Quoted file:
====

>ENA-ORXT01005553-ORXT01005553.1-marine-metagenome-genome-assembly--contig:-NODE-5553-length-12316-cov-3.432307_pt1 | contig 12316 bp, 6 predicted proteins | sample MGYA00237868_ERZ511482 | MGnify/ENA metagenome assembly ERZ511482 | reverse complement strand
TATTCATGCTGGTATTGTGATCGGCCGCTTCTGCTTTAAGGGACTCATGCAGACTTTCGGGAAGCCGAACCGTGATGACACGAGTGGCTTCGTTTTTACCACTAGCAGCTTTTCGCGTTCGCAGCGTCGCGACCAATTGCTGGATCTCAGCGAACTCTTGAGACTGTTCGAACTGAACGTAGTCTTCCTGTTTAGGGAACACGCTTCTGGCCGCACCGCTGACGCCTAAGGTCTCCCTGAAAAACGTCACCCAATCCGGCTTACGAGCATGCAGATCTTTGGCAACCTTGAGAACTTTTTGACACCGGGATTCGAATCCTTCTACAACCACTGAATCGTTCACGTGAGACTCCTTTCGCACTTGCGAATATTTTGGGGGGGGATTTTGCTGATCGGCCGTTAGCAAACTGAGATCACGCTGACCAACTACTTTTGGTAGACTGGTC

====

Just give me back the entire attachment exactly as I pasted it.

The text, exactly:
>ENA-ORXT01005553-ORXT01005553.1-marine-metagenome-genome-assembly--contig:-NODE-5553-length-12316-cov-3.432307_pt1 | contig 12316 bp, 6 predicted proteins | sample MGYA00237868_ERZ511482 | MGnify/ENA metagenome assembly ERZ511482 | reverse complement strand
TATTCATGCTGGTATTGTGATCGGCCGCTTCTGCTTTAAGGGACTCATGCAGACTTTCGGGAAGCCGAACCGTGATGACACGAGTGGCTTCGTTTTTACCACTAGCAGCTTTTCGCGTTCGCAGCGTCGCGACCAATTGCTGGATCTCAGCGAACTCTTGAGACTGTTCGAACTGAACGTAGTCTTCCTGTTTAGGGAACACGCTTCTGGCCGCACCGCTGACGCCTAAGGTCTCCCTGAAAAACGTCACCCAATCCGGCTTACGAGCATGCAGATCTTTGGCAACCTTGAGAACTTTTTGACACCGGGATTCGAATCCTTCTACAACCACTGAATCGTTCACGTGAGACTCCTTTCGCACTTGCGAATATTTTGGGGGGGGATTTTGCTGATCGGCCGTTAGCAAACTGAGATCACGCTGACCAACTACTTTTGGTAGACTGGTC